Saturating Your Child’s Senses with a Good Book
One thing that gives a reader the confirmation that they just read a great book is that the book took them on a ride. It drew them in and had them feeling that they were part of the story. Is this true for you? Even as a child reads a story, you can tell when they really like it; they ask for it to be read again and again. If you look deeper, you will find that the reason why they liked it so much was because the story became an adventure to them. Every sense had been tickled. The sights, the sounds, the tastes and smells, and yes, even touch can be affected by a good book.
Most children live in a home or apartment in a city or suburb. So, for a story to take them into a different world, like the land of the Wild Things or through the woods of Narnia, the writer must be descriptive of what is going on around the reader. Capturing mental images is the key to getting hold of the reader and giving them the feeling of separation from the real world. If you put a book down and you have to regain your bearings because you are reminding yourself where you are, then you are reading a good book.
Our children experience this same sensation, but since they are little, they don’t know how to convey it. It is important for us as parents to guide our kids into understanding their emotions. Reading can take them on incredible journeys. Teach them that it is okay to temporarily live in Whoville, The Hundred Acre Wood, or even something as simple as the home of a little mouse who likes to eat cookies. Then teach them to explain their experience in words of their own. Bringing it home will etch the book in their minds even into adulthood.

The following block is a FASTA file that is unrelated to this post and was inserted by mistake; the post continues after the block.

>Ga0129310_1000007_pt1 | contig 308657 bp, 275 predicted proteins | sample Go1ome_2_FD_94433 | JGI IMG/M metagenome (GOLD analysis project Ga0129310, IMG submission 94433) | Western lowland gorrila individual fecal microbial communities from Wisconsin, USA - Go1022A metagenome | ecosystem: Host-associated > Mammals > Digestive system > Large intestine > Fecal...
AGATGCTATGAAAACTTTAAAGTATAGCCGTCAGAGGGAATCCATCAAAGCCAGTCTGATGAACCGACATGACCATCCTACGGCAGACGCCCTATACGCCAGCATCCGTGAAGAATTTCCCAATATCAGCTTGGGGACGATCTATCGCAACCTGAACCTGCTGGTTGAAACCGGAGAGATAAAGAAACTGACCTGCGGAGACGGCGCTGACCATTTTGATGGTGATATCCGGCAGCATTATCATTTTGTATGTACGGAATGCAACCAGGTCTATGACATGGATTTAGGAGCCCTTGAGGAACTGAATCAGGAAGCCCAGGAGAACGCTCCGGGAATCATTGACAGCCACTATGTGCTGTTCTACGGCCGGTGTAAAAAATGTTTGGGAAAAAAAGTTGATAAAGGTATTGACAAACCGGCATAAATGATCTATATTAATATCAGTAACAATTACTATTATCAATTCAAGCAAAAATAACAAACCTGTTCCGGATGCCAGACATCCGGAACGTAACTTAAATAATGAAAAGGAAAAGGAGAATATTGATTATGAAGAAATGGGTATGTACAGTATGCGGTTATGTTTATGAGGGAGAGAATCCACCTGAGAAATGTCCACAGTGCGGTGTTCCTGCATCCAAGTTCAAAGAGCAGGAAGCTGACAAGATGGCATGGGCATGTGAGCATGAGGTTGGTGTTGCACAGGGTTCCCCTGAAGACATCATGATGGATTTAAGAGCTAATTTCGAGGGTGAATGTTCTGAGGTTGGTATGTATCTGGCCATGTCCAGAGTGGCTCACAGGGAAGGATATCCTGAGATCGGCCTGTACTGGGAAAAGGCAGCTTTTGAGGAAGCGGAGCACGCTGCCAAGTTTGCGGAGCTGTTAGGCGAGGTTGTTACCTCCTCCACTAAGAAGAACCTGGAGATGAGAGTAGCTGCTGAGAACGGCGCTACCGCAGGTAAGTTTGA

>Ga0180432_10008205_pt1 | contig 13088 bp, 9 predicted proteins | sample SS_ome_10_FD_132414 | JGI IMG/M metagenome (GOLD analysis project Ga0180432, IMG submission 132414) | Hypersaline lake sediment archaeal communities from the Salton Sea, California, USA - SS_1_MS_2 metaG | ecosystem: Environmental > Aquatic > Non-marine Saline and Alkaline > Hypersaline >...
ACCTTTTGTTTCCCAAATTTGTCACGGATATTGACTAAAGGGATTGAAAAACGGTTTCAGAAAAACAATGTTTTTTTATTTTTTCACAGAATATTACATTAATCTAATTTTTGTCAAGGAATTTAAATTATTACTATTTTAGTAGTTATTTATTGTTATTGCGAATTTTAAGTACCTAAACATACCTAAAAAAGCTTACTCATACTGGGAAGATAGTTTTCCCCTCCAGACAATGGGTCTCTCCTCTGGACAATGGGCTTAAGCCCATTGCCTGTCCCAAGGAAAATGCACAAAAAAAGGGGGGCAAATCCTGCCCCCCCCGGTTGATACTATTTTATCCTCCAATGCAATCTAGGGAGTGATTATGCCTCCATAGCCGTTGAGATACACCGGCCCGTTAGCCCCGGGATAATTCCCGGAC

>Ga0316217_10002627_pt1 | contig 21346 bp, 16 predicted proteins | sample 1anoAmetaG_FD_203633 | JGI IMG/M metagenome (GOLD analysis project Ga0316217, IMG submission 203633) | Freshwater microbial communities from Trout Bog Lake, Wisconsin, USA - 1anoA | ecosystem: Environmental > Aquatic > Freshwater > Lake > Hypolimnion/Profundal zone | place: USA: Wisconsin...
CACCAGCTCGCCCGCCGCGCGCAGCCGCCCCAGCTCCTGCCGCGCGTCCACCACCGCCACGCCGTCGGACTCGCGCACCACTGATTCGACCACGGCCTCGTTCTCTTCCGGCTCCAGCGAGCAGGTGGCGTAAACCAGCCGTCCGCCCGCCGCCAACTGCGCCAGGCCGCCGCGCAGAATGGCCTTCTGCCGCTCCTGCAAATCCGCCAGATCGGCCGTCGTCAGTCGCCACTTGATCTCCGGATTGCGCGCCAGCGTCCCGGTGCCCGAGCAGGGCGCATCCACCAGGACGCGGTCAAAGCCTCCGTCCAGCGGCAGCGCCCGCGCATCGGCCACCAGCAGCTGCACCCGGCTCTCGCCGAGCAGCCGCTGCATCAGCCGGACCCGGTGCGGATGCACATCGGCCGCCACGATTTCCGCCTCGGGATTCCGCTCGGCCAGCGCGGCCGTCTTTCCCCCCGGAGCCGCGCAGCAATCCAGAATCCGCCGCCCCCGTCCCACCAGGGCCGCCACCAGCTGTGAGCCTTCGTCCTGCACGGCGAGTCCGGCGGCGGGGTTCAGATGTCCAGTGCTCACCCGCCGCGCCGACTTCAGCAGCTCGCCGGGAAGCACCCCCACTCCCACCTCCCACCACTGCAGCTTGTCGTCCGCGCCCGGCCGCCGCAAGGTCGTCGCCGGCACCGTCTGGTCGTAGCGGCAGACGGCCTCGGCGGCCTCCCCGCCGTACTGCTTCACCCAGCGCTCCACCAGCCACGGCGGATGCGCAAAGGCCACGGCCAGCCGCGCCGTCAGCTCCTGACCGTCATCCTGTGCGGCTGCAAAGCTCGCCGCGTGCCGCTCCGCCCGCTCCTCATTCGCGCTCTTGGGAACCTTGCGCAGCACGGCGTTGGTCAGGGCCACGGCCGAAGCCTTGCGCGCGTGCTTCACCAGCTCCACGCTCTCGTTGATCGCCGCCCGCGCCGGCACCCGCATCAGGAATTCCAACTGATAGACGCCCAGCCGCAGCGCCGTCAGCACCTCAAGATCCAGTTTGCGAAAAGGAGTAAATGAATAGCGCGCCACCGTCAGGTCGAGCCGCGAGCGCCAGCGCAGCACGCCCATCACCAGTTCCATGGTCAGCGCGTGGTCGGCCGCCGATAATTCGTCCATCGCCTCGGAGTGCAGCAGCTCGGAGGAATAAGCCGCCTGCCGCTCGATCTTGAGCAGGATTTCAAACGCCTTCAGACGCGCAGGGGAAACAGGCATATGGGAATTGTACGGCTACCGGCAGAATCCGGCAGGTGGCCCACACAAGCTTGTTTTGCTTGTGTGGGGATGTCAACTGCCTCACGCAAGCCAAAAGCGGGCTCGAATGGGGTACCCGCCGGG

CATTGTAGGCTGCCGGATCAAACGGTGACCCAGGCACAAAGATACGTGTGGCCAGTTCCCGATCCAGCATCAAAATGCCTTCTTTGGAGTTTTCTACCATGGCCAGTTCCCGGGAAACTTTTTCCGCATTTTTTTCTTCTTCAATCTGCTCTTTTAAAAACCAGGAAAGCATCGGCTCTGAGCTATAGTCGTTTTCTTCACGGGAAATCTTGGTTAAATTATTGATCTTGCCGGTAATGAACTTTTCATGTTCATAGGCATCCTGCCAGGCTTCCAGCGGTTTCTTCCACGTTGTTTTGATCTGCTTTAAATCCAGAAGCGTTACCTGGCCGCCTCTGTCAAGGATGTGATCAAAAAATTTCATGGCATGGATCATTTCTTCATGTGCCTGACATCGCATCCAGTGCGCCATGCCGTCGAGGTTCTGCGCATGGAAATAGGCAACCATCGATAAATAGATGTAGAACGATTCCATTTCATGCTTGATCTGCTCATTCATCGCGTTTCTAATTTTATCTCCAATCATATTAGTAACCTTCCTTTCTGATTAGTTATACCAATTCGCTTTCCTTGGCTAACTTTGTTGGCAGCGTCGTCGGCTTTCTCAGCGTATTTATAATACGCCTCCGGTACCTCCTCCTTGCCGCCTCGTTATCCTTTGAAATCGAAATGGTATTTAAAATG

Sight goes beyond a green pillow on a red chair on top of blue carpet. It about finding the balance of what the writer is trying to capture and the interpretation the reader puts into it. Because despite how many descriptive words the writer uses, the reader will always see what they want to see. This is why a good book will hand the reader just enough to give a general setting, then he allows the reader to use experience to fill in the gaps. Even a child has experiences that will help them leave the confines of their bedroom and dive into the world of a good book.
Sounds are a little different than sights. Colors and shapes are specific objects. But sounds are harder to describe. The crack of a whip. With those words, all of you reading this can hear that sound in your mind. If you have never heard a whip being flung out and the sound of the little tails breaking the sound barrier, then you could be clueless about the meaning of the phrase. The writer and reader must be on common ground to fully pull off delivery and reception of what is going on in a story.
In the Three Little Pigs when the wolf huffs and puffs, children can hear that. And a little parent ingenuity helps the writer’s cause. The wolf is not the only one who does some puffing. The Little Engine that Could does her own puffing, and she also does some ‘Choo-chooing.’ Most children know the sounds of a train, either from seeing one or hearing on television. So, the sounds written can deliver the experience to their ears.